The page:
A posy of wallflowers and forget-me-nots from my garden

Today I’ve decided to stray from the birth month flowers that this blog is usually about because my garden is still full of wallflowers and they’re one of my favourite flowers!

I think the wallflower is often under-appreciated, mainly because the dark red version, which seems to be the most common, can seem a bit dreary. 

And maybe it’s also because it’s so easy to grow – in fact it can seem almost like a weed when it finds its way onto a wall.

Wall in Swan Meadow, Abergavenny

But I am always pleased to see my first wallflowers in bud, knowing that by the time the flowers open, winter will finally be well and truly behind us.

Here are a few of the reasons why I’m so fond of wallflowers –

1. The colours of wallflowers can range from palest yellow through gold and fiery red to deep, dark, burgundy velvet. And the ‘Persian Jewels’ variety adds a whole range of pinks and purples to the mix. Glorious to paint, both in watercolours and in oil pastels!

2. I love the fragrance of a bed of massed wallflowers, even though it was one of the first fragrances to bring on my allergy symptoms!

3. Wallflowers bloom for a long period of time so their colour well and truly bridges the gap between the spring bulbs and the summer flowers. I think of them as mainly a May flower but in fact mine were beginning to show buds in March this year. 

They are so reliable that it’s hardly surprising that the wallflower stands for ‘intense fidelity in the throes of adversity.

4. The wallflower represents great value both in terms of time and money spent. It is, strictly speaking, a biennial and I usually buy the plants in bundles from the greengrocer, in September, to plant out for flowering the following spring. But I find they are often bigger and bushier in the second or even the third year.  Over the years I’ve come to realise that the time to get rid of a wallflower plant and replace it with a new one, is when the plant no longer resists a gentle tug.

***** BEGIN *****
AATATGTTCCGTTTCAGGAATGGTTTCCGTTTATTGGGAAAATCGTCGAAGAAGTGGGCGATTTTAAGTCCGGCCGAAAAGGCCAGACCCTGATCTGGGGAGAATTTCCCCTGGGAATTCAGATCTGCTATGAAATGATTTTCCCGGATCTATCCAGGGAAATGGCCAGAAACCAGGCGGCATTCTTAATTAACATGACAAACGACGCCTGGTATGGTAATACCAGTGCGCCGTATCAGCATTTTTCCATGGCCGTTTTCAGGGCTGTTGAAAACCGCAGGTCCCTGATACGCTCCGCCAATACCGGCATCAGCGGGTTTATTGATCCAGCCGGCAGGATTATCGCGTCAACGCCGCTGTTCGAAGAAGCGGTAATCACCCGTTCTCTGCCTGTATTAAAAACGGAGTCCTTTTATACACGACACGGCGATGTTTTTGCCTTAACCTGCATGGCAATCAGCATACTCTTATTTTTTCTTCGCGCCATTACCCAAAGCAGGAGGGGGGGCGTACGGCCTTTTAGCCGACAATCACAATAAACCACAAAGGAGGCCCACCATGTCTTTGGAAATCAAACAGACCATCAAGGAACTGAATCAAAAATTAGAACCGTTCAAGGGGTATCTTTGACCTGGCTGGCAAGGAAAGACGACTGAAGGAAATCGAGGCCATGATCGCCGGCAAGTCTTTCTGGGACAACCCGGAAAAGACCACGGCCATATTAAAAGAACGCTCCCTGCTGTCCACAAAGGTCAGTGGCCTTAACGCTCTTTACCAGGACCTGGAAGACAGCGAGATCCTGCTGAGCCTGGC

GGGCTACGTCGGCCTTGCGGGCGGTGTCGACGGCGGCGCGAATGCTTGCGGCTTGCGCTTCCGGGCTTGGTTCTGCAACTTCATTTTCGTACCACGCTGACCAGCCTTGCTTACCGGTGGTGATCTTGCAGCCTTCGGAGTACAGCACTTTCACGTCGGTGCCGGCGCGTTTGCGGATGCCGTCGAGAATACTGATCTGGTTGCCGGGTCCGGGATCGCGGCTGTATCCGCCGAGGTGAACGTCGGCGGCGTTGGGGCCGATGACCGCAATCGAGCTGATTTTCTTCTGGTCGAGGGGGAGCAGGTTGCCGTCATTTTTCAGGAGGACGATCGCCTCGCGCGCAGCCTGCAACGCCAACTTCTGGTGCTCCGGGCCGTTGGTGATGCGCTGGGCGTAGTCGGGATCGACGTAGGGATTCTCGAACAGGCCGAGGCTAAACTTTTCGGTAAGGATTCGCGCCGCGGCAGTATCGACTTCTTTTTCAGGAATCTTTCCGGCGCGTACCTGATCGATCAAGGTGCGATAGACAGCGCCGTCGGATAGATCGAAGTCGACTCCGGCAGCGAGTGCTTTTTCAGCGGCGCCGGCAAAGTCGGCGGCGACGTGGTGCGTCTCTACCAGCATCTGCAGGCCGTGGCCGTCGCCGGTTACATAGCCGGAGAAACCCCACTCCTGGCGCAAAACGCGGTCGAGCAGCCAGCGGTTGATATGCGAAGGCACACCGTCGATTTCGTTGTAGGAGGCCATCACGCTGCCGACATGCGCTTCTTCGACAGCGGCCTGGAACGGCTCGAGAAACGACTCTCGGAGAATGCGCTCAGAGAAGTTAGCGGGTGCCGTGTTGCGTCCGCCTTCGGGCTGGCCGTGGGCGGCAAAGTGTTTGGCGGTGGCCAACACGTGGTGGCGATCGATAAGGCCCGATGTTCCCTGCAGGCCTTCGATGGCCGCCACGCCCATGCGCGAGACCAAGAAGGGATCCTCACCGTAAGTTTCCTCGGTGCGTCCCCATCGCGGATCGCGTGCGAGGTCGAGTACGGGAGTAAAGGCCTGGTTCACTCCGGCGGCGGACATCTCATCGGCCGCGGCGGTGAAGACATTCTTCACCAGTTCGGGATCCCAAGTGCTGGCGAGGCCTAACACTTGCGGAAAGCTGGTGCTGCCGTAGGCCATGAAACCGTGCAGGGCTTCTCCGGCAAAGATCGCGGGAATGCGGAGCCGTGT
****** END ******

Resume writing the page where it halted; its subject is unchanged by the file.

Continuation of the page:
5. The wallflower is also a favourite with bees and as far as I’m concerned, that is a Very Good Thing.

6. There is also a true perennial wallflower and the Bowles Mauve does very well in my garden, though I’ve had less luck with the other colours. My Bowles Mauve flowers all year round, apart from taking a short break in February!

Ever since 1820, ‘wallflower’ has been the term used to describe a girl or woman who seems to be unable to find a partner and therefore, at a dance, she remains seated at the edge of the room, with her back to the wall. 

As such, it’s not a very flattering term. But in all other respects, I have great admiration and affection for wallflowers; so if I had to choose a to be a flower, a wallflower would be a strong contender!

If you had to be a flower, which one would you like to be?

to see some of my
on Gifts and Greeting Cards
(some of them suitable for Mother's Day!)

Thursday, 15 May 2014

Lilies of the Valley - the May Birth Month Flower

The flower for a May birthday is blooming right now in my front garden. It is, of course, the superbly fragrant Lily of the Valley.

Such is my love of the scent of Lily of the Valley that in previous homes I’ve tried over and over to grow them by planting the rhizomes in my garden - but, sadly, I never succeeded. 

So it was a wonderful surprise to discover, a month or so after I moved to Abergavenny, that I have a front garden half full of them!

Each year they take over more of the area under the gorgeous magnolia tree. And I’m happy to let them because very little else wants to grow there, apart from spring bulbs and wild violets.

(You can read about the care and conditions for Lily-of-the-Valley HERE – 
and the article also points out that they are both invasive and poisonous
neither of which is a problem as far as I’m concerned.)

image from